Kitchen Dictionary: arugula
An herb with a with a peppery mustard flavor. The smooth dark green spiky leaves resemble dandelion leaves, and it is sold loose or banded in bunches. Younger, smaller arugula is milder tasting and less bitter. Arugula has traditionally been used in Italian cuisines. It's gaining popularity as an ingredient in fresh salads, but is also good with cheeses, sandwiches, chicken and tuna salads, egg dishes, pasta and tomato dishes, and sautéd vegetables.
Also called Rockette or Rocket in other countries
Season: available year-round
How to select: Found in specialty markets or large supermarkets in bunches in the produce section. Leaves should be bright green.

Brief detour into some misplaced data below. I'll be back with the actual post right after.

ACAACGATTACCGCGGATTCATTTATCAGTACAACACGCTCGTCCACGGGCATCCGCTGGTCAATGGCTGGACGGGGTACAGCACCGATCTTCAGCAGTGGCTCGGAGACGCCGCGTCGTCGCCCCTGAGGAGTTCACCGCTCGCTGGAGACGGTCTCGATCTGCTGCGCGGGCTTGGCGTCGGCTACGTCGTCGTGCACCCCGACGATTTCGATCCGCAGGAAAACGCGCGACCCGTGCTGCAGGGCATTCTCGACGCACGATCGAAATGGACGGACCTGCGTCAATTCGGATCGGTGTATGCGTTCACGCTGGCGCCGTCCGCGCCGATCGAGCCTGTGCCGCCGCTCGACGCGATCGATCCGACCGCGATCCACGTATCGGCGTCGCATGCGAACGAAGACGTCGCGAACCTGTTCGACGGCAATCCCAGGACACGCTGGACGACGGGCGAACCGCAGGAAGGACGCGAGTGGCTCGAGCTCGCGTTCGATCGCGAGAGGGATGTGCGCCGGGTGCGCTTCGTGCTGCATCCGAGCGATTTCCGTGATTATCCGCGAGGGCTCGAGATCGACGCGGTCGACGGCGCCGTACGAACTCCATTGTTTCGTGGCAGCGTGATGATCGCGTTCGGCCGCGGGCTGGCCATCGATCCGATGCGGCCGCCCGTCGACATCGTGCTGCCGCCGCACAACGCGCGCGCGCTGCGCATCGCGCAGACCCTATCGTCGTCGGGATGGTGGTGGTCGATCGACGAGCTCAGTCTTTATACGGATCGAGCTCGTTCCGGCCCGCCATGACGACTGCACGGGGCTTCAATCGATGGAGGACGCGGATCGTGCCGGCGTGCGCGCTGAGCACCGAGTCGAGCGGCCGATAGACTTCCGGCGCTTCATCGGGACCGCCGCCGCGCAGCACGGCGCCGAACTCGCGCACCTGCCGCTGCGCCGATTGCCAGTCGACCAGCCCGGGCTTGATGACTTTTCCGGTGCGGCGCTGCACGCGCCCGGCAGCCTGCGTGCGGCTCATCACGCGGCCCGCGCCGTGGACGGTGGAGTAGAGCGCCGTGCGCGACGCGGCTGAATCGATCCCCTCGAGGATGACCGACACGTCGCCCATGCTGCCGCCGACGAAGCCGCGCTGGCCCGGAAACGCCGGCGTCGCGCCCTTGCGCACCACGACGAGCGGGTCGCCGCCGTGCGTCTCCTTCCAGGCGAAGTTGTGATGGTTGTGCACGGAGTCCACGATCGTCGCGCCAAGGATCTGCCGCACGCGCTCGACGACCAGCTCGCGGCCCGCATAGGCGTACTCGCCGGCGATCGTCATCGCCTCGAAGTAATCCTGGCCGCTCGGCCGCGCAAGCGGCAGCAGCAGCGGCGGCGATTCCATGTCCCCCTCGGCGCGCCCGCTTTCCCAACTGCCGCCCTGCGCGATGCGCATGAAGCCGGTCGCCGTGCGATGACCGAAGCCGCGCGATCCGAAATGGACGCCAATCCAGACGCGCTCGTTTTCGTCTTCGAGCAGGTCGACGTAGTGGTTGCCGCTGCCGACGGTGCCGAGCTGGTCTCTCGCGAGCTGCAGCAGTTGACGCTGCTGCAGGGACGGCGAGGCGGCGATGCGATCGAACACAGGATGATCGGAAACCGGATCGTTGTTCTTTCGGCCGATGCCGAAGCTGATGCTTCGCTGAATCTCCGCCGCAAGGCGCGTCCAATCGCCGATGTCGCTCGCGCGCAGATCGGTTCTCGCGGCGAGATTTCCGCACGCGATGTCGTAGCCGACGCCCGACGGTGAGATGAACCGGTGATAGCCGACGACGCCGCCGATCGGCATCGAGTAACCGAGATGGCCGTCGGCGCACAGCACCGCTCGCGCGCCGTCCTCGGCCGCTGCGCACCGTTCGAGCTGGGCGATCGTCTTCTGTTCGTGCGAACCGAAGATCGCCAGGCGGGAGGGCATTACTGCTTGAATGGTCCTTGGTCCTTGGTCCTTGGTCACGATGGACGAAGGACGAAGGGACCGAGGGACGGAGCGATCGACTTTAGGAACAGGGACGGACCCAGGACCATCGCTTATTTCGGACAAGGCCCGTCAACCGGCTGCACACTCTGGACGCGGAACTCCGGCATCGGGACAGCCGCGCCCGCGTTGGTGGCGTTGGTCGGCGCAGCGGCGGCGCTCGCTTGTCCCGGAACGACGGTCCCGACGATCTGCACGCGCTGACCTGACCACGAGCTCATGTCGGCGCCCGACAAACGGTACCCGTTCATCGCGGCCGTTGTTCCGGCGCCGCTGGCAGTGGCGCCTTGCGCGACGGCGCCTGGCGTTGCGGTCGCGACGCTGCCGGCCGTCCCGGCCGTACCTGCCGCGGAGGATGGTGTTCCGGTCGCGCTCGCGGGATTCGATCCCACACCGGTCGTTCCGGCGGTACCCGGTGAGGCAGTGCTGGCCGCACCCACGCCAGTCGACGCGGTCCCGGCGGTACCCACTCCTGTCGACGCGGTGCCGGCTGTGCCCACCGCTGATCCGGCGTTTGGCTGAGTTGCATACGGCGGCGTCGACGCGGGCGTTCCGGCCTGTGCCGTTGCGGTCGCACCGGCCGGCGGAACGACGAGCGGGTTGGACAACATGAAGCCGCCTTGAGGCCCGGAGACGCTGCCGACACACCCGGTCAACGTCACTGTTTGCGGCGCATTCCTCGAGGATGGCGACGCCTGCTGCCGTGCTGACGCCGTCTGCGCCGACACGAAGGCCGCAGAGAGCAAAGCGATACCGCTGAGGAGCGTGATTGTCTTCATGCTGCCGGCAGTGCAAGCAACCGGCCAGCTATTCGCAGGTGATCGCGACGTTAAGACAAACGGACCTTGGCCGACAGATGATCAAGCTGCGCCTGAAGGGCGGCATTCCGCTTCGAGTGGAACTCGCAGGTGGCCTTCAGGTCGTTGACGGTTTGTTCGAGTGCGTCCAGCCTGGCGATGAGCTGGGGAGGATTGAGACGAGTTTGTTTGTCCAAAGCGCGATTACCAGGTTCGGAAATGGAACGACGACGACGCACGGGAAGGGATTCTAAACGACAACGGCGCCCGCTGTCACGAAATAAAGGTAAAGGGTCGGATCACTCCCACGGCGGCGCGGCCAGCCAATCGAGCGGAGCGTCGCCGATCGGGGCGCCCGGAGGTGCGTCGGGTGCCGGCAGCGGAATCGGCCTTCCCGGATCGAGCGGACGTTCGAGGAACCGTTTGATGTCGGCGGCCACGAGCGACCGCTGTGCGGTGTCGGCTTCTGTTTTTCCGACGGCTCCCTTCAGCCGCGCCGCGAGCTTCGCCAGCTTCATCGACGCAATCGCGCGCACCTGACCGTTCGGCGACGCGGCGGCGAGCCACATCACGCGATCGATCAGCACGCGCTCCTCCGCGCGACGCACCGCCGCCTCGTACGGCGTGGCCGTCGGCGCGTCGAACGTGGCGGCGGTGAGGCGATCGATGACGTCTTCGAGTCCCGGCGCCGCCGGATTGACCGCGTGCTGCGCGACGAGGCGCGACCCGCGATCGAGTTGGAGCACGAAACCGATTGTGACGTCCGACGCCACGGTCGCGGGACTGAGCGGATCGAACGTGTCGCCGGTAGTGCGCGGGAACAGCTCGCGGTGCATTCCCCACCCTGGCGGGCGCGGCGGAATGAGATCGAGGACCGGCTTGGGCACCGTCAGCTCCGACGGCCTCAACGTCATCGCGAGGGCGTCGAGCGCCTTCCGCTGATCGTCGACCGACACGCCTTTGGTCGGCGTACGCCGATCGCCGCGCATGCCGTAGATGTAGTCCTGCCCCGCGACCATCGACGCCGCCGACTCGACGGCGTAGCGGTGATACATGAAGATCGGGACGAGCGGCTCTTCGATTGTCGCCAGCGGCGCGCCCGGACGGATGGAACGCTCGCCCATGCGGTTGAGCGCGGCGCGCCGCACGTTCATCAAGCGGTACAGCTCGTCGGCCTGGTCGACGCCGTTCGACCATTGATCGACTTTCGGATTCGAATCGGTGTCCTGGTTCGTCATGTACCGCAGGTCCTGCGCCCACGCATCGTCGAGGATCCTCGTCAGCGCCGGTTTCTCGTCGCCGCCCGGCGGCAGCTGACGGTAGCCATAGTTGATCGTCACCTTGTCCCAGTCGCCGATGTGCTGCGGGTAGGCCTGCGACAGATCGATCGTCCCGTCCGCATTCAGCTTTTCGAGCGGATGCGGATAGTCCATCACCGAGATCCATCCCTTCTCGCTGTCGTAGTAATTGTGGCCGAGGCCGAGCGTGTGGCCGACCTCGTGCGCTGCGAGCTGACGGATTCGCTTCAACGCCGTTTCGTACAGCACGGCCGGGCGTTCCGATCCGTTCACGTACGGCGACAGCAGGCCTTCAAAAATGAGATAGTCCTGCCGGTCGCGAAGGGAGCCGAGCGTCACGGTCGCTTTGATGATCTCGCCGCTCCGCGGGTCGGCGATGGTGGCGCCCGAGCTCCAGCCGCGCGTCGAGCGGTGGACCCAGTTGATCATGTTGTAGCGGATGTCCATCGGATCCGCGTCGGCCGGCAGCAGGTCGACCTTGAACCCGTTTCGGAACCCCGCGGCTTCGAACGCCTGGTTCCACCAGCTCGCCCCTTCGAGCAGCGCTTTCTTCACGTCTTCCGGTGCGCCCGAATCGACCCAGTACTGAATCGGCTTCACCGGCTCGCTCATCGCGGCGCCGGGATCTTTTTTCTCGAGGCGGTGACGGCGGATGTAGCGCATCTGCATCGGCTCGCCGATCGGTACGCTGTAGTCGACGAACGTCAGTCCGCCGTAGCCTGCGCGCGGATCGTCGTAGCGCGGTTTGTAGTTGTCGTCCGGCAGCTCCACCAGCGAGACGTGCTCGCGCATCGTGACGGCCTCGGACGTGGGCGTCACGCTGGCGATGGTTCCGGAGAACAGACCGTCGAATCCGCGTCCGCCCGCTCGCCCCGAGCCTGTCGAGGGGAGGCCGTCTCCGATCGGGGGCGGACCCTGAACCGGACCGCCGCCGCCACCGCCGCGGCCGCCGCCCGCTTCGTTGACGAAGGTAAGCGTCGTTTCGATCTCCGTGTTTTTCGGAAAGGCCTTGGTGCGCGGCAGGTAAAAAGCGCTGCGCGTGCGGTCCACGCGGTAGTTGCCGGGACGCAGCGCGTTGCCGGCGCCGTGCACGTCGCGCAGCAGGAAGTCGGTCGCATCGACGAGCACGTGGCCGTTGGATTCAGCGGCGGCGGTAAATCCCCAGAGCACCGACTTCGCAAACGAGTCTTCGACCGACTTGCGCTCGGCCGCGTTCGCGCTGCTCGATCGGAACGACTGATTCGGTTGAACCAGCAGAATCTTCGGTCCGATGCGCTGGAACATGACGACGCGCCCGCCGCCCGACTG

How to store: Store in plastic in the refrigerator for up to 2 days.
How to prepare: Prone to pick up lots of sand, arugula should be soaked and washed throughly to remove the grit.
Matches well with: avocado, butter, blue cheese, garlic, lemon, olive oil, Parmesan cheese, pasta, pears, pecans, pine nuts, potatoes, walnuts
Substitutions: Watercress, baby spinach, endive, dandelion greens, radicchio
Sauteed Arugula (Rocket)
Weeknight Tortellini With Arugula & Crispy Prosciutto
|Calculated for 1 cup|
|Amount Per Serving||%DV|
|Calories from Fat 0||(23%)|
|Total Fat 0.1g||0%|
|Saturated Fat 0.0g||0%|
|Monounsaturated Fat 0.0g|
|Polyunsaturated Fat 0.0g|
|Trans Fat 0.0g|
|Total Carbohydrate 0.4g||0%|
|Dietary Fiber 0.2g||0%|